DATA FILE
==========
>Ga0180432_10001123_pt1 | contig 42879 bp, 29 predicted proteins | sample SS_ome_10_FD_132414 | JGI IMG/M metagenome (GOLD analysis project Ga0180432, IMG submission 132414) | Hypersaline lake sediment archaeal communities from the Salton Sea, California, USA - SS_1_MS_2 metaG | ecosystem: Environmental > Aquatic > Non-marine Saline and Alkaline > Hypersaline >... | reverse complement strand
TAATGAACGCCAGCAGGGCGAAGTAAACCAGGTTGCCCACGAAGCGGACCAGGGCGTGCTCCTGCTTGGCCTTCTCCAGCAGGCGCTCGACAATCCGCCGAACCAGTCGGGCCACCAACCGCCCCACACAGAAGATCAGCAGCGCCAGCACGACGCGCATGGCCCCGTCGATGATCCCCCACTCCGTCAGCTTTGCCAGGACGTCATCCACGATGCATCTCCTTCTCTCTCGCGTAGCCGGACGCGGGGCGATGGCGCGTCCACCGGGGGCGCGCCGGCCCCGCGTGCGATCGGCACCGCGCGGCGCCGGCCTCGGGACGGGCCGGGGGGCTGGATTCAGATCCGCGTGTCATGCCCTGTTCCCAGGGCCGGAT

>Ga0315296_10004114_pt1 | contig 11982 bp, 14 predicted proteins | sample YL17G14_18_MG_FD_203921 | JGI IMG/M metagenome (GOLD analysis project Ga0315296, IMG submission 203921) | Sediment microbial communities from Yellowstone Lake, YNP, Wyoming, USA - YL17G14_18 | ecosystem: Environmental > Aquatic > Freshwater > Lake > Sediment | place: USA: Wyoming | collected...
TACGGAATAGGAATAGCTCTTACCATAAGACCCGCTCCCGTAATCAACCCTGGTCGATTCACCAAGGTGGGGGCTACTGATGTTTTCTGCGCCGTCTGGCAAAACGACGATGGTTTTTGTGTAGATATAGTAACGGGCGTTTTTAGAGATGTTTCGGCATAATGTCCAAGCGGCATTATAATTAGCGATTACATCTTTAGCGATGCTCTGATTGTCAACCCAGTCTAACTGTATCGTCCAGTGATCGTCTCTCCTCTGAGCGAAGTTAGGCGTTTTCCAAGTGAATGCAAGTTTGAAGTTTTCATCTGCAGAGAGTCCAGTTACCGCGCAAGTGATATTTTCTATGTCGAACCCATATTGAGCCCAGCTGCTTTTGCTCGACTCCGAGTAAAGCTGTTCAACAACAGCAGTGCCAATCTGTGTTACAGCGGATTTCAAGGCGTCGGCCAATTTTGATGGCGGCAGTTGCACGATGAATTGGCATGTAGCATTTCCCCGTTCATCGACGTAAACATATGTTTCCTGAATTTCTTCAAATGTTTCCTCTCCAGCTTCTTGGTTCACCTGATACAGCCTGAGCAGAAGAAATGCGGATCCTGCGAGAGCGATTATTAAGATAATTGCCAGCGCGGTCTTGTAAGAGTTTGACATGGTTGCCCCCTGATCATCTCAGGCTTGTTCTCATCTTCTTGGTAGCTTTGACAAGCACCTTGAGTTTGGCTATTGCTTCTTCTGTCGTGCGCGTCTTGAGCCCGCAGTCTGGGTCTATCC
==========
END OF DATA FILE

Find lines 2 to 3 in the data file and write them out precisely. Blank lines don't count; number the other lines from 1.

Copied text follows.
TAATGAACGCCAGCAGGGCGAAGTAAACCAGGTTGCCCACGAAGCGGACCAGGGCGTGCTCCTGCTTGGCCTTCTCCAGCAGGCGCTCGACAATCCGCCGAACCAGTCGGGCCACCAACCGCCCCACACAGAAGATCAGCAGCGCCAGCACGACGCGCATGGCCCCGTCGATGATCCCCCACTCCGTCAGCTTTGCCAGGACGTCATCCACGATGCATCTCCTTCTCTCTCGCGTAGCCGGACGCGGGGCGATGGCGCGTCCACCGGGGGCGCGCCGGCCCCGCGTGCGATCGGCACCGCGCGGCGCCGGCCTCGGGACGGGCCGGGGGGCTGGATTCAGATCCGCGTGTCATGCCCTGTTCCCAGGGCCGGAT

>Ga0315296_10004114_pt1 | contig 11982 bp, 14 predicted proteins | sample YL17G14_18_MG_FD_203921 | JGI IMG/M metagenome (GOLD analysis project Ga0315296, IMG submission 203921) | Sediment microbial communities from Yellowstone Lake, YNP, Wyoming, USA - YL17G14_18 | ecosystem: Environmental > Aquatic > Freshwater > Lake > Sediment | place: USA: Wyoming | collected...